NYPLs Scholarly Press Backlist Revival Project

Greg Cram and Kathleen Riegelhaupt, on the New York Public Library’s Scholarly Press Backlist Revival Project, which seeks to pry backlist books from out-of-print inaccessibility:

Since 2022, we have worked to develop a proof of concept in partnership with the University of Michigan Press, University of South Carolina Press, University of Massachusetts Press, and MIT Press. Called the “Scholarly Press Backlist Revival,” our project provides an alternative to tracking down individual contracts. The key — what we believe will allow us to scale this effort but remain well within the bounds of what we believe is fair and based on collaboration and consent — is asking presses to grant NYPL permission to make their books digitally available to the world not on a title-by-title basis, but on entire out-of-print backlist basis.

What a great idea: secure publisher permission to make these semi-abandoned books available, with the carrot that the publishers get free or very cheap digitized version which—should they choose—could be restored to the market. Two unnamed presses are already on board.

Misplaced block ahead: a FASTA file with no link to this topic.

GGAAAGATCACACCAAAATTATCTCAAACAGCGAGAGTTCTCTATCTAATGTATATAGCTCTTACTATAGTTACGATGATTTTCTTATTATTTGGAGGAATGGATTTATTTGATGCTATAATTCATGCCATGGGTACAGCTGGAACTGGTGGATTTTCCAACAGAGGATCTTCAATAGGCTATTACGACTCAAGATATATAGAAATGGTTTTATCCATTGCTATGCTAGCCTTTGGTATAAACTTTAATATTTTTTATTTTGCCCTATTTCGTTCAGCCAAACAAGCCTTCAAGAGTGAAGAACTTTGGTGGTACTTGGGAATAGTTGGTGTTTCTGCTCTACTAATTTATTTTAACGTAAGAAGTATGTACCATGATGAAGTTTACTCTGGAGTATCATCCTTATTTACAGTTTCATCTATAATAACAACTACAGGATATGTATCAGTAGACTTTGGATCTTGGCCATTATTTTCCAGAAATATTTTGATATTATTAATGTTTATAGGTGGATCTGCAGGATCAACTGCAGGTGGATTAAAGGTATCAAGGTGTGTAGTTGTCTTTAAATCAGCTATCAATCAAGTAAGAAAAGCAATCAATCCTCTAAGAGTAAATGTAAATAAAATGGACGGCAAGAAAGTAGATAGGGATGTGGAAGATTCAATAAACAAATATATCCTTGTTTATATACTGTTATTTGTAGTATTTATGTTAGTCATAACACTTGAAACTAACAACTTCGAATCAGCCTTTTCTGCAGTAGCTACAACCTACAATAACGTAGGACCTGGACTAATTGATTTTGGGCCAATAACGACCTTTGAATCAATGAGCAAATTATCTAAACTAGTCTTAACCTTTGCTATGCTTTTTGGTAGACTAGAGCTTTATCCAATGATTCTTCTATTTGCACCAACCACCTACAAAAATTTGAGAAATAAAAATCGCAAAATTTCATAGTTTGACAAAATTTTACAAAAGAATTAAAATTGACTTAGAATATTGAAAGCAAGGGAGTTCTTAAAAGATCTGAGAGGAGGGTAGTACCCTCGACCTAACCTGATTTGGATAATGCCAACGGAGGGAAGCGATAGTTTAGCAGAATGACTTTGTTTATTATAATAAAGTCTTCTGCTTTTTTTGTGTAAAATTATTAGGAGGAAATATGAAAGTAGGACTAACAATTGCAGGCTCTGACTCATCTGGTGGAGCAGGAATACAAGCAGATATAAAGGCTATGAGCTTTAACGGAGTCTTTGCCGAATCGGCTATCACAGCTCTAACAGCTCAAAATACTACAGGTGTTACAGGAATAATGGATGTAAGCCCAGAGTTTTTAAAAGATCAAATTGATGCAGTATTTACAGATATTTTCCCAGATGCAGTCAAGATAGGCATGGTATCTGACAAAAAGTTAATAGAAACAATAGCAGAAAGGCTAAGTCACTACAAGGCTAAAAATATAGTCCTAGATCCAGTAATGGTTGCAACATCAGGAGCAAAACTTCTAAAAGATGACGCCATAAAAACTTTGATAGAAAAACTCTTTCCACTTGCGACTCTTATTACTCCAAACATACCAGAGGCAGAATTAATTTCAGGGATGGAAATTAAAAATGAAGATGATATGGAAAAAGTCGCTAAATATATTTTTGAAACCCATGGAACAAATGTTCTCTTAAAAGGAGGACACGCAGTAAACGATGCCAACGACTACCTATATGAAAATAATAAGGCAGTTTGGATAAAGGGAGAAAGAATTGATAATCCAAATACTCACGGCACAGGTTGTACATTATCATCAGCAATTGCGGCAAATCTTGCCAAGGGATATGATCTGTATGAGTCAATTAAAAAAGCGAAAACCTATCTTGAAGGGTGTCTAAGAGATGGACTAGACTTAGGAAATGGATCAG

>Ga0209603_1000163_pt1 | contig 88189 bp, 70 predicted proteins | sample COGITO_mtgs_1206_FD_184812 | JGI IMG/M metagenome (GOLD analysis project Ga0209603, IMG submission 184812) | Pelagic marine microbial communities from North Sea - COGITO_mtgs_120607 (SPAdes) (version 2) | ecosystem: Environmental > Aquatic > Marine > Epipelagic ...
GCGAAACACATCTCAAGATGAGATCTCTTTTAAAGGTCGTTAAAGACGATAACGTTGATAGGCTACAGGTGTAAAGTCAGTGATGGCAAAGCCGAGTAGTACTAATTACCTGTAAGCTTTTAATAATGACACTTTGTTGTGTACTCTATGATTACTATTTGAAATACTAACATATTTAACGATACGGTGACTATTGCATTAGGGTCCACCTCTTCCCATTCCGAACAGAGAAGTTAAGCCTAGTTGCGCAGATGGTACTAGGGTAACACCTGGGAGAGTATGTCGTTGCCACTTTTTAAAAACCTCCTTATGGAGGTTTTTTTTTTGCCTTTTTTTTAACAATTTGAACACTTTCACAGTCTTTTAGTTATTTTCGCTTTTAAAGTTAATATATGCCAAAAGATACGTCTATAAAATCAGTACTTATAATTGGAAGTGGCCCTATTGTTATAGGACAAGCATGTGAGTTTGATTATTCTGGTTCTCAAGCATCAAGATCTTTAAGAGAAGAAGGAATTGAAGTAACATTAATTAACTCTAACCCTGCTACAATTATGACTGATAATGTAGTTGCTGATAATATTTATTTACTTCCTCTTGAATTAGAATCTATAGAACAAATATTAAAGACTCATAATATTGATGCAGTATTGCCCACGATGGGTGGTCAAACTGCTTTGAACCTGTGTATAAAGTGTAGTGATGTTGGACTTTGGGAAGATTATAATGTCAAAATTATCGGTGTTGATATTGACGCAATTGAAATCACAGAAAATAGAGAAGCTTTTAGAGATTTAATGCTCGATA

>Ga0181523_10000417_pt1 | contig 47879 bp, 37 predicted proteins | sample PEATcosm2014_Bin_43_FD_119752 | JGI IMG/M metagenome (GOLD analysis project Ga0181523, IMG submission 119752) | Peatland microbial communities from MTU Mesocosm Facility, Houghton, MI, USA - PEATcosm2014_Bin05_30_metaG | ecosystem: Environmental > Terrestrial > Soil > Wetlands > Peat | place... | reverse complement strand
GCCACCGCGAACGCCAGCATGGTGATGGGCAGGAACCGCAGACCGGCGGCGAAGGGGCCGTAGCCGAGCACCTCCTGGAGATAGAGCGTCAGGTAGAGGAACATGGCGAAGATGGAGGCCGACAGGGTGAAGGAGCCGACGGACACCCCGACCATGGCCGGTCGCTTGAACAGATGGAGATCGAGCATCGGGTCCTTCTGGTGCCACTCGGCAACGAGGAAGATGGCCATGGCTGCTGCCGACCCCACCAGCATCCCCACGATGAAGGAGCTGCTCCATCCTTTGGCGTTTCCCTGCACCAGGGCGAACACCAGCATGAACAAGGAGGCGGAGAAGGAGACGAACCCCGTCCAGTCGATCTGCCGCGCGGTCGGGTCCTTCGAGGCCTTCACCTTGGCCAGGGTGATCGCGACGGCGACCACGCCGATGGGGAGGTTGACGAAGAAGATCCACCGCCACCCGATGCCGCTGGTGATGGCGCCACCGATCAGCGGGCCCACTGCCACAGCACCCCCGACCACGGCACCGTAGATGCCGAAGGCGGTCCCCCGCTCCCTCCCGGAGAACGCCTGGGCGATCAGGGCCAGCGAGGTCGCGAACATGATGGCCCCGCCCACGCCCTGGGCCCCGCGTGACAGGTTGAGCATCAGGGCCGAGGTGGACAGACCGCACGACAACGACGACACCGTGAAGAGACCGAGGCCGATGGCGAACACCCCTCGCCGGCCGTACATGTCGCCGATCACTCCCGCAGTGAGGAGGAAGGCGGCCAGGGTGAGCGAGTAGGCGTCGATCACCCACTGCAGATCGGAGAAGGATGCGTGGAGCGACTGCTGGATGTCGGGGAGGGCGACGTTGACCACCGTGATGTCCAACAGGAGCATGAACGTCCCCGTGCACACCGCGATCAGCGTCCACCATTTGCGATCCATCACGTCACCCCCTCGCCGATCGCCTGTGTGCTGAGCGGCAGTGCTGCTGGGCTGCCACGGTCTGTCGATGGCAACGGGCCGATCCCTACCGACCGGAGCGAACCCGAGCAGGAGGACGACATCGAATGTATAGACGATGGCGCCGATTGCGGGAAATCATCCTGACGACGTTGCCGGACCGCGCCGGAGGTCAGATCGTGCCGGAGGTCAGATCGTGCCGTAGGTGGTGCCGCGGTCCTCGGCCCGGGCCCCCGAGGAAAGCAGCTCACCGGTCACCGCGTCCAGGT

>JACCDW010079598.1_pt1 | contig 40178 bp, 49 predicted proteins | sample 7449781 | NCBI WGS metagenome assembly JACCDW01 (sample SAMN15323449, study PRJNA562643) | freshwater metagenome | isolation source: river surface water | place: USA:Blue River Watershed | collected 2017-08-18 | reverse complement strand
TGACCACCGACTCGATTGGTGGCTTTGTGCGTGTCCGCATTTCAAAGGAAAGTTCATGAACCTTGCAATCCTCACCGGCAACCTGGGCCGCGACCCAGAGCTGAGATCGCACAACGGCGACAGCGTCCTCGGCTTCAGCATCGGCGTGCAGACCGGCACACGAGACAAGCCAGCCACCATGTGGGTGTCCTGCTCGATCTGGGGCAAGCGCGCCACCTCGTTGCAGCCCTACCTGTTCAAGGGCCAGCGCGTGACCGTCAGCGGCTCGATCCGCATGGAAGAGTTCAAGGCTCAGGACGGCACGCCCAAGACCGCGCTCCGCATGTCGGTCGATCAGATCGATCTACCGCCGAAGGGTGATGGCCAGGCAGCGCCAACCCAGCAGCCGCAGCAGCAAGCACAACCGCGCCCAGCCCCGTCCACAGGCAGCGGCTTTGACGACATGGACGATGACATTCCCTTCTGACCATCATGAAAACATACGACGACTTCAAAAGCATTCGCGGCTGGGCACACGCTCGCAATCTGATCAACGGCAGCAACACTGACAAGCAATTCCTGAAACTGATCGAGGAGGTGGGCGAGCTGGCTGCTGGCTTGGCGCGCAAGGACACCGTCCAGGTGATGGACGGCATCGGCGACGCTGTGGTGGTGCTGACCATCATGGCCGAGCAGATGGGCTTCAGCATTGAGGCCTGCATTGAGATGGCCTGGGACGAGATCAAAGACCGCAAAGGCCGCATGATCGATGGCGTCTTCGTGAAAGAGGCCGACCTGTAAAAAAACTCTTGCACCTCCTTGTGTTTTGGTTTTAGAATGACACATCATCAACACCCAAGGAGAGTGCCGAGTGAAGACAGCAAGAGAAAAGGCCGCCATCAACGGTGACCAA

‘Solidarity among Philosophers Leads to New Journal: Political Philosophy’

Justin Weinberg, writing for the Daily Nous:

Political Philosophy is born from the ashes of The Journal of Political Philosophy (JPP). It has some similarities with its predecessor—you’ll recognize its editors and editorial board—but also some differences. For example, it has a different publisher, and the new journal will be open access.

It’s among the latest in a wave of recent mass resignations and journal flips—in this case, to the nonprofit Open Library of the Humanities. The proximate cause was Wiley’s revenue-hungry push for more articles:

Readers may recall that last year, Wiley, the journal’s publisher, told Robert Goodin (ANU), who created the JPP and served as its editor-in-chief, that he would be fired as of the end of 2023. Wiley’s decision was reportedly prompted by a dispute with Goodin over whether the journal should accept more articles. Wiley had been pushing the journal to publish more articles per year because of the turn towards open-access publishing agreements, which generate fees for the publisher on a per-article basis. Goodin resisted this, and he and the other members of the editorial team refused to stay on because they were unable to get assurances that they’d have “requisite editorial control and discretion to maintain the quality and reputation of the JPP in the face of Wiley’s desire to boost significantly and indefinitely the number of articles published by the JPP.”